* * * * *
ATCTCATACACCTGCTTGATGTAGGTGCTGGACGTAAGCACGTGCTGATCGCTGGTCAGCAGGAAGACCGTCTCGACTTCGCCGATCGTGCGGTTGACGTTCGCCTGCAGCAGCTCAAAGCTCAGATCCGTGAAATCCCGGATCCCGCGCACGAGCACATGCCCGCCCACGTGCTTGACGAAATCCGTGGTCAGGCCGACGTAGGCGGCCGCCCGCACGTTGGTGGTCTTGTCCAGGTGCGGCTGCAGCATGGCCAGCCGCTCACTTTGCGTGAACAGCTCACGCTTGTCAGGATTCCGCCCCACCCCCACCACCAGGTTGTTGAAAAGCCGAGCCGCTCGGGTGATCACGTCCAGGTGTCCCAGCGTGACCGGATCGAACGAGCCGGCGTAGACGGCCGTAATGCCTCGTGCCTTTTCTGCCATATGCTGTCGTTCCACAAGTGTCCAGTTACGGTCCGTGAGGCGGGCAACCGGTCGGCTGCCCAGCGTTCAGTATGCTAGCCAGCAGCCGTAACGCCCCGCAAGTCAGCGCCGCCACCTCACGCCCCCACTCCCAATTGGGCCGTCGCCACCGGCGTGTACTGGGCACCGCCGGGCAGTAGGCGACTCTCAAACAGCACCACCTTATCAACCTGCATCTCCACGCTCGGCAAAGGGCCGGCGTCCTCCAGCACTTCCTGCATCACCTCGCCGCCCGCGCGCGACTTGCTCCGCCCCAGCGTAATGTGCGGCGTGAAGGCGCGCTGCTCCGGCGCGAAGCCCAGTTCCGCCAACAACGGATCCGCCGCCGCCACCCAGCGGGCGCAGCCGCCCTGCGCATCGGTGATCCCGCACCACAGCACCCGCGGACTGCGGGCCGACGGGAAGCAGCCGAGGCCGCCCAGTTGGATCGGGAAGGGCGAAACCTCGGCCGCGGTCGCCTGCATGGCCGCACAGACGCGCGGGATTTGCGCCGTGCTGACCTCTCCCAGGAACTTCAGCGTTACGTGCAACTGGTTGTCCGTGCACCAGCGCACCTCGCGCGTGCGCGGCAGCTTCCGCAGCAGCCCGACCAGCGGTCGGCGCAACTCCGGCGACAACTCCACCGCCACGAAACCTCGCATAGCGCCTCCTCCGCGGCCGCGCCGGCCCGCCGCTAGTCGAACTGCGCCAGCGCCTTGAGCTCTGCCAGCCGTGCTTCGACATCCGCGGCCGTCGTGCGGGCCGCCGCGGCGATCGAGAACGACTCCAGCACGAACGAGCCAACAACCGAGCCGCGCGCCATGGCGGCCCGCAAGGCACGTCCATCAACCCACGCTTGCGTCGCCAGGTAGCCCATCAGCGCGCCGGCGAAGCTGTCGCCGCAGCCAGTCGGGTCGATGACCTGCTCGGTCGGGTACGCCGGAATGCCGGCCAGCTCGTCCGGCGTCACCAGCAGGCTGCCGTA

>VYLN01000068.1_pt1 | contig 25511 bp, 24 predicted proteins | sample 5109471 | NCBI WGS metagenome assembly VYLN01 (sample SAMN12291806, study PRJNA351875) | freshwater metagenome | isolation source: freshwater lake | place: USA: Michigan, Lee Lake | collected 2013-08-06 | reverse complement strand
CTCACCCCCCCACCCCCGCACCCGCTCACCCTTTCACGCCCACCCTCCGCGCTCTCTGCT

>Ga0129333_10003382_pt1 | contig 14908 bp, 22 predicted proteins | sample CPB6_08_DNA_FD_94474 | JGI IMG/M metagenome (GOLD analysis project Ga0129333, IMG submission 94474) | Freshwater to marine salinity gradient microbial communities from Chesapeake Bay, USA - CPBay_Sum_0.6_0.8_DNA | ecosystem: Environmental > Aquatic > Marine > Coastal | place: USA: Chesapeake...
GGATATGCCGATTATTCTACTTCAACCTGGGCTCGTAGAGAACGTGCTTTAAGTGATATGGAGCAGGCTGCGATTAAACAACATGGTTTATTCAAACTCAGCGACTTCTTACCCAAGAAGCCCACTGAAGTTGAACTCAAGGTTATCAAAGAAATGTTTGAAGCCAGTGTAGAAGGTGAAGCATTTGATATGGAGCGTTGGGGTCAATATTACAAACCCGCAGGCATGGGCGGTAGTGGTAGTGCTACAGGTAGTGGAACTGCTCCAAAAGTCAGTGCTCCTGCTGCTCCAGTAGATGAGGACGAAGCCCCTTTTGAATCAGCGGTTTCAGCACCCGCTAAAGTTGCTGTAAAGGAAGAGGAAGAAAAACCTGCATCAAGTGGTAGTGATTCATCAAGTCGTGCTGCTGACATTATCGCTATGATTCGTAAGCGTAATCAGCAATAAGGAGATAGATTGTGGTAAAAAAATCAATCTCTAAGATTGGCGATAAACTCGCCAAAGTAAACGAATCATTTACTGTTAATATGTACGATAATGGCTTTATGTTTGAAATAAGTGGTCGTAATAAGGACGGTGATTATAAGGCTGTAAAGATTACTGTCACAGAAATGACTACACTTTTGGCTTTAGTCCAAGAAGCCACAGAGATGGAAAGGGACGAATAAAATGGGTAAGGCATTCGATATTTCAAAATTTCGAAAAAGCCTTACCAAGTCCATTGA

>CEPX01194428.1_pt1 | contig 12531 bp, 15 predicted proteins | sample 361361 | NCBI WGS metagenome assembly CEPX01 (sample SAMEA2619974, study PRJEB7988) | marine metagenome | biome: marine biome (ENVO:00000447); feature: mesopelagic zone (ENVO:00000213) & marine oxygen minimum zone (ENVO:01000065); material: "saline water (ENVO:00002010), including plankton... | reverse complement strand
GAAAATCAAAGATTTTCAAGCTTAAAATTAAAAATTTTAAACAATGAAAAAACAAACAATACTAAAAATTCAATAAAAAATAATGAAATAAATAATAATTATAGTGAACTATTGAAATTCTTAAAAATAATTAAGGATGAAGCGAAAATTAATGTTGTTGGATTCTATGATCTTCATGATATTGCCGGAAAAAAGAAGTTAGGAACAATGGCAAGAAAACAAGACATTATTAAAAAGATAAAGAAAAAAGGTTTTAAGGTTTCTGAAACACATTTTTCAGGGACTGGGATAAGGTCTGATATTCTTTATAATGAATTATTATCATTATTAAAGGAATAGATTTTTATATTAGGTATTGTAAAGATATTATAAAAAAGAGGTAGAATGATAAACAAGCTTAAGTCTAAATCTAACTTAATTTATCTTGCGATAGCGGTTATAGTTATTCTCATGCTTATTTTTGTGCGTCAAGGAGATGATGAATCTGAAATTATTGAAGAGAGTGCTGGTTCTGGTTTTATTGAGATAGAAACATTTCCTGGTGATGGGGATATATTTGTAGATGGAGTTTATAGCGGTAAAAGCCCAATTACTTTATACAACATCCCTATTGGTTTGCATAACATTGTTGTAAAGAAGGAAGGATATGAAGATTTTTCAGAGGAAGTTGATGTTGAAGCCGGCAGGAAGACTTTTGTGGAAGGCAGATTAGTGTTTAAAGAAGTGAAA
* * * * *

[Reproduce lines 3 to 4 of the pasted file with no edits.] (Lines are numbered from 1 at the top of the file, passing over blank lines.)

CTCACCCCCCCACCCCCGCACCCGCTCACCCTTTCACGCCCACCCTCCGCGCTCTCTGCT

>Ga0129333_10003382_pt1 | contig 14908 bp, 22 predicted proteins | sample CPB6_08_DNA_FD_94474 | JGI IMG/M metagenome (GOLD analysis project Ga0129333, IMG submission 94474) | Freshwater to marine salinity gradient microbial communities from Chesapeake Bay, USA - CPBay_Sum_0.6_0.8_DNA | ecosystem: Environmental > Aquatic > Marine > Coastal | place: USA: Chesapeake...